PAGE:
“We no longer have time for the good, the beautiful, or whether or not something is true. We have only time for conversation.” — John Cage
It is a commonplace that the overwhelming mass of our contemporary art that is “exhibited” has devolved into mere “exhibitionism.” Vapid, disposable and preening the works are doomed to be buried in the gaping garbage pits of marketing-driven museums, and crapulous galleries that hold most contemporary American and European art. Still, great souls persist among us and great art, though it is often obscured by poseurs and perverts and pallid imitators of all stripes, can still emerge when talent and skill are wedded to inspiration and belief.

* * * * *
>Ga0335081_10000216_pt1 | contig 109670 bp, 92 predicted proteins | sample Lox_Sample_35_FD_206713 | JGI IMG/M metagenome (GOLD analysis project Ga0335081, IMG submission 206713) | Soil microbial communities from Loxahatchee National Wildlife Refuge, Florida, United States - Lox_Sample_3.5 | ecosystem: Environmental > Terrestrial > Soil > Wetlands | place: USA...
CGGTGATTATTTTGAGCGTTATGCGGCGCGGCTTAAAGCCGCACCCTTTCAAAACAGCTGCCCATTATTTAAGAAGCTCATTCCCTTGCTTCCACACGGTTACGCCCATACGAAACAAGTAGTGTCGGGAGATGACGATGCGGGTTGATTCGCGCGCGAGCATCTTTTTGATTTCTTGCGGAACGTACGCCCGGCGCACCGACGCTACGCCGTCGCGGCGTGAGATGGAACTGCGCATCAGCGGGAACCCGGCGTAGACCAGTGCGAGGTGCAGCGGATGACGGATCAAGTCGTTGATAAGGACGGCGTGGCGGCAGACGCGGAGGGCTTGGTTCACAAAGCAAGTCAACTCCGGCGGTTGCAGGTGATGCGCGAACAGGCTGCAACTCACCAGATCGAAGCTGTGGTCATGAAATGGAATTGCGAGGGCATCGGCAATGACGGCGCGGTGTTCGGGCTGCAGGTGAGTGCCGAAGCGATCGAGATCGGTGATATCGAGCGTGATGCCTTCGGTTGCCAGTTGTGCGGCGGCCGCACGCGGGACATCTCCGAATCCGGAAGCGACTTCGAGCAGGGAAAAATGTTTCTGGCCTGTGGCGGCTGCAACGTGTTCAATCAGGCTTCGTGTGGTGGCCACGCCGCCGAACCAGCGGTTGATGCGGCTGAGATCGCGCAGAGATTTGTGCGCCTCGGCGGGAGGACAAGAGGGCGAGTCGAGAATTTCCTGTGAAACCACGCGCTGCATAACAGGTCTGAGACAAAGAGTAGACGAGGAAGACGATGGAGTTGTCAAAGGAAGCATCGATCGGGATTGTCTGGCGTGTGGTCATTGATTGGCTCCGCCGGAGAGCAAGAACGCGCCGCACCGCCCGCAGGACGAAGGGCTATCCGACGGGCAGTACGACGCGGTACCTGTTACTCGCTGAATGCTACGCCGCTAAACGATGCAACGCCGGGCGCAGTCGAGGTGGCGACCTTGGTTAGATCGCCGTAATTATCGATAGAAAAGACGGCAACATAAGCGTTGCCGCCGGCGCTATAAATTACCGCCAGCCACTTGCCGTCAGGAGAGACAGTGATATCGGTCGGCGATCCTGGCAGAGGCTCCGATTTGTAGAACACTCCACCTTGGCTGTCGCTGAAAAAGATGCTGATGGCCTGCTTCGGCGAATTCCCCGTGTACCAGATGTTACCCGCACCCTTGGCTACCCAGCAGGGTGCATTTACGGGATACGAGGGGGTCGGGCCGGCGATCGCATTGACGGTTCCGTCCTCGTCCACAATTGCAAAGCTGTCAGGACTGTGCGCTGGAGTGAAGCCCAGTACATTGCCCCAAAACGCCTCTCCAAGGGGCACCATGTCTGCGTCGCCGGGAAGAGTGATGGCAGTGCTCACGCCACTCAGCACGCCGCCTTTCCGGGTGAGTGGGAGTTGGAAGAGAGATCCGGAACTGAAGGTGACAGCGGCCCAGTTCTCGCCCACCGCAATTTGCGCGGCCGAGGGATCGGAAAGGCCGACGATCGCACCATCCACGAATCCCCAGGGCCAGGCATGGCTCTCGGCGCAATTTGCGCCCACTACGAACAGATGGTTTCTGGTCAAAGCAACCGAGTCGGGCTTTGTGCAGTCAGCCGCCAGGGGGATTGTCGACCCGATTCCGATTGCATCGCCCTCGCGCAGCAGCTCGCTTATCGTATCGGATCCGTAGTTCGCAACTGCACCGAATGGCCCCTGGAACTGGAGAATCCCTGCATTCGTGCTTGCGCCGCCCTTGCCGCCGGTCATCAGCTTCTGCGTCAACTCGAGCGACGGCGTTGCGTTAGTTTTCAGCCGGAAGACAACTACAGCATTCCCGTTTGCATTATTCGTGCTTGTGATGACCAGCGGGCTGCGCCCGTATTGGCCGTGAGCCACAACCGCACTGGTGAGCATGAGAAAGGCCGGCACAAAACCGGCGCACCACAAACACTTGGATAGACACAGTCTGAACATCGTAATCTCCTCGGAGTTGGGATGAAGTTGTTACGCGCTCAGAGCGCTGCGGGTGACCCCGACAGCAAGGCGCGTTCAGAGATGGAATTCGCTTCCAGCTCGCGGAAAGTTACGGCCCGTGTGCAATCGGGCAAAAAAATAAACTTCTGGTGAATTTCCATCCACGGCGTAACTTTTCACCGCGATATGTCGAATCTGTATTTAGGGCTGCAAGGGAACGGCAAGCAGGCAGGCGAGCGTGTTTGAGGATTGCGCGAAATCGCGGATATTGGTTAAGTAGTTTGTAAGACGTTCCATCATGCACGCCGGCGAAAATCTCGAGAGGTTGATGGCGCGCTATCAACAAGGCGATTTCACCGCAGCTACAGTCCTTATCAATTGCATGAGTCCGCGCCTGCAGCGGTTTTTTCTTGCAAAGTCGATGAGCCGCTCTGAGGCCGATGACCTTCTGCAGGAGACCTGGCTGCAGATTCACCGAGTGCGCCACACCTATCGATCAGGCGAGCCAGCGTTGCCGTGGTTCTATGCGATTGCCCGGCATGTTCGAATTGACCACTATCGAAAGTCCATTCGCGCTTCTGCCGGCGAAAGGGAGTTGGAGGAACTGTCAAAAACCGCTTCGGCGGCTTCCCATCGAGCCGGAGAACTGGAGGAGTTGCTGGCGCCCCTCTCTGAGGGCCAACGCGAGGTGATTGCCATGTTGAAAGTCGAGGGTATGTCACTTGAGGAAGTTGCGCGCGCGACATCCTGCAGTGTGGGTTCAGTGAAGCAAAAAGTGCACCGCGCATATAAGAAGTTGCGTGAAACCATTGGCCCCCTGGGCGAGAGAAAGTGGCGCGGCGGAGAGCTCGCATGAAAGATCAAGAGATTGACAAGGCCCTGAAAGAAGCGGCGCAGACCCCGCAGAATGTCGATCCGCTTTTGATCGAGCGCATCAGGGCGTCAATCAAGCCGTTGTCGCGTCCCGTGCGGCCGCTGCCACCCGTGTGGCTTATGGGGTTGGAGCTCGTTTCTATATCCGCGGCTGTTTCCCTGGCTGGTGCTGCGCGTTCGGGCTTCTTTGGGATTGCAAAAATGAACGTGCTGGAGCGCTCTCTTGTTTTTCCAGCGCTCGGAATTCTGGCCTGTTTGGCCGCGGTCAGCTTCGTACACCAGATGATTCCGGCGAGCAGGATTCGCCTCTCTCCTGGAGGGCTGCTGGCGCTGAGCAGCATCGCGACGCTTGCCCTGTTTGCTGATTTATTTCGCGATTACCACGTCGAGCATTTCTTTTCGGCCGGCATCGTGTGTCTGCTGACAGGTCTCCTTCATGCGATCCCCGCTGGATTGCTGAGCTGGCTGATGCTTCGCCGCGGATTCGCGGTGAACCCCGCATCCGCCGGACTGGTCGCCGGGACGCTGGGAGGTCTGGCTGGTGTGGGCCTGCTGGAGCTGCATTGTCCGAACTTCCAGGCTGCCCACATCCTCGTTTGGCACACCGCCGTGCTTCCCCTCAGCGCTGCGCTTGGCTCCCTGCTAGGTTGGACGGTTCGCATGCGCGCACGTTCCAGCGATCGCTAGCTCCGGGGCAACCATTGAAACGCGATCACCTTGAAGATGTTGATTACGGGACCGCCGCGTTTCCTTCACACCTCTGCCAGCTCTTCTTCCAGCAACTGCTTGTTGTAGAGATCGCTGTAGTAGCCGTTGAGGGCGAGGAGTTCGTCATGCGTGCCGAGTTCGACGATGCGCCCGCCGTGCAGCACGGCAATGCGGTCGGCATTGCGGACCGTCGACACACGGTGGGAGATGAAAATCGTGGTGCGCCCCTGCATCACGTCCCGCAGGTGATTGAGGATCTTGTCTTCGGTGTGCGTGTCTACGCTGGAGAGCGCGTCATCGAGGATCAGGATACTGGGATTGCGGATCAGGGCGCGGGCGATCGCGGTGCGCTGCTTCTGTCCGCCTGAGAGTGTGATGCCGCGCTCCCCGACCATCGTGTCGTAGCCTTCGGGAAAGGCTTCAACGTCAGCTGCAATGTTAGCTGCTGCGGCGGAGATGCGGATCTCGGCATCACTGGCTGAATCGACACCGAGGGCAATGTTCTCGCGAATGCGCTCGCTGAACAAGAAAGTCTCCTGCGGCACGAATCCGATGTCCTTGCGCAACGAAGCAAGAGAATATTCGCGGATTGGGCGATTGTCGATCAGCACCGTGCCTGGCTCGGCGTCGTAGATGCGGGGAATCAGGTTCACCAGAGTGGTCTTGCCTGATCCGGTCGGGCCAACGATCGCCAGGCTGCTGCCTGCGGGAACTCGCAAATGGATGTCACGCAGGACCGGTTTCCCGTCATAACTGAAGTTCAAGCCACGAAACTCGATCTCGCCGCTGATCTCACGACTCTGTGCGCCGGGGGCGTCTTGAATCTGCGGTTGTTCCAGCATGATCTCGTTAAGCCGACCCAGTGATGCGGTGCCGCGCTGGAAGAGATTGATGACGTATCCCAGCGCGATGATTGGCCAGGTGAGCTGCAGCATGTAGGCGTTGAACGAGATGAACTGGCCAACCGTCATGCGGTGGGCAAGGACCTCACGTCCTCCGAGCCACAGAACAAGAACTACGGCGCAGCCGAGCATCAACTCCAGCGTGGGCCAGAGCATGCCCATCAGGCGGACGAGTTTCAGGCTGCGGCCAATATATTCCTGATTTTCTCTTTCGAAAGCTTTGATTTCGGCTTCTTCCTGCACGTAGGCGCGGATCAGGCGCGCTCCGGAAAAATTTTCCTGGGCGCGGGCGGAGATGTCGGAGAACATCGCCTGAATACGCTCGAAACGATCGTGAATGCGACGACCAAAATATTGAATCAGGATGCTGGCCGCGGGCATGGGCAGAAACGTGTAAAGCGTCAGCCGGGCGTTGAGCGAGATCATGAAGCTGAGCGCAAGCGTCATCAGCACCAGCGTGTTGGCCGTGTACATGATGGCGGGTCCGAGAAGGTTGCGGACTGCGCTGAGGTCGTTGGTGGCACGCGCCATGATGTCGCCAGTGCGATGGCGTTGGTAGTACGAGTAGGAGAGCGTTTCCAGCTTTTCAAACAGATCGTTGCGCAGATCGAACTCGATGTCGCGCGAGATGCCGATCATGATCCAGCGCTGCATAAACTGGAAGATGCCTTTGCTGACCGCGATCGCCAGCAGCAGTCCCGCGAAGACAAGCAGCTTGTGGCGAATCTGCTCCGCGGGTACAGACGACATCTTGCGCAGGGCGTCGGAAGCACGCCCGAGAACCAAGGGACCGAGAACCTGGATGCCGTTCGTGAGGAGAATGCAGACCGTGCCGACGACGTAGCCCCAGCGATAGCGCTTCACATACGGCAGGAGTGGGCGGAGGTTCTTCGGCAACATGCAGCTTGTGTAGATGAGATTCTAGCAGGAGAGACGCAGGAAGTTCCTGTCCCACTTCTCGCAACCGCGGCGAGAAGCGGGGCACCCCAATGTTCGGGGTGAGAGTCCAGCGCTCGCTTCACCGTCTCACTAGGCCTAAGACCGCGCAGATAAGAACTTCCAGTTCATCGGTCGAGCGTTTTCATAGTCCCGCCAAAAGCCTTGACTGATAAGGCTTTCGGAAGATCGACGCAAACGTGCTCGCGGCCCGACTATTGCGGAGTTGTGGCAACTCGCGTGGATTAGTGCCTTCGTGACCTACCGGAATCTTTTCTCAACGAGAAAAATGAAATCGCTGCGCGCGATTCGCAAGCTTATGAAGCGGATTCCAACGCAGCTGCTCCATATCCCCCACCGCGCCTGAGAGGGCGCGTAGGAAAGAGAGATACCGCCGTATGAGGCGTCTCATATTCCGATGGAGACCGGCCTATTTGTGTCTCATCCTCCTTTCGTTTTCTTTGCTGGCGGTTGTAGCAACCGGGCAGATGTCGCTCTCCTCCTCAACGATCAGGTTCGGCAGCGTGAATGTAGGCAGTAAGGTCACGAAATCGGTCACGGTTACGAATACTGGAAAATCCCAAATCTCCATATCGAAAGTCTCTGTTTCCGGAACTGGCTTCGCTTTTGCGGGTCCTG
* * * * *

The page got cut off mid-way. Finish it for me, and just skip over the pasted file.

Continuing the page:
In an arresting and rare explication and meditation on the origins of great art in our time, composer Morten Lauridsen writes of his own work and the work of Francisco de Zurbarán , a long dead master in It’s a Still Life That Runs Deep. The essay reveals a bit, but just a bit, about how inspiration can leap from one medium to another in art and, by such a leap, gain even more power.
Lauridsen’s exegesis also reveals how all great art tends to exist outside of time and to defy the “moral, spiritual and aesthetic relativism” that reduces most of our “attempts” at art to rubble. He does so by reminding us that great art, like God, exists outside of time.
In E. M. Forster’s Aspects of the Novel (Surely the only book it is necessary to read to understand the novel.) he presents an image that is as pertinent to all true artists as it is to novelists alone:
“We are to visualize the English novelists not as floating down that stream which bears all its sons away unless they are careful, but as seated together in a room, a circular room, a sort of British museum reading room, all writing their novels simultaneously,”
Lauridsen underscores this notion and expands it to painting and music.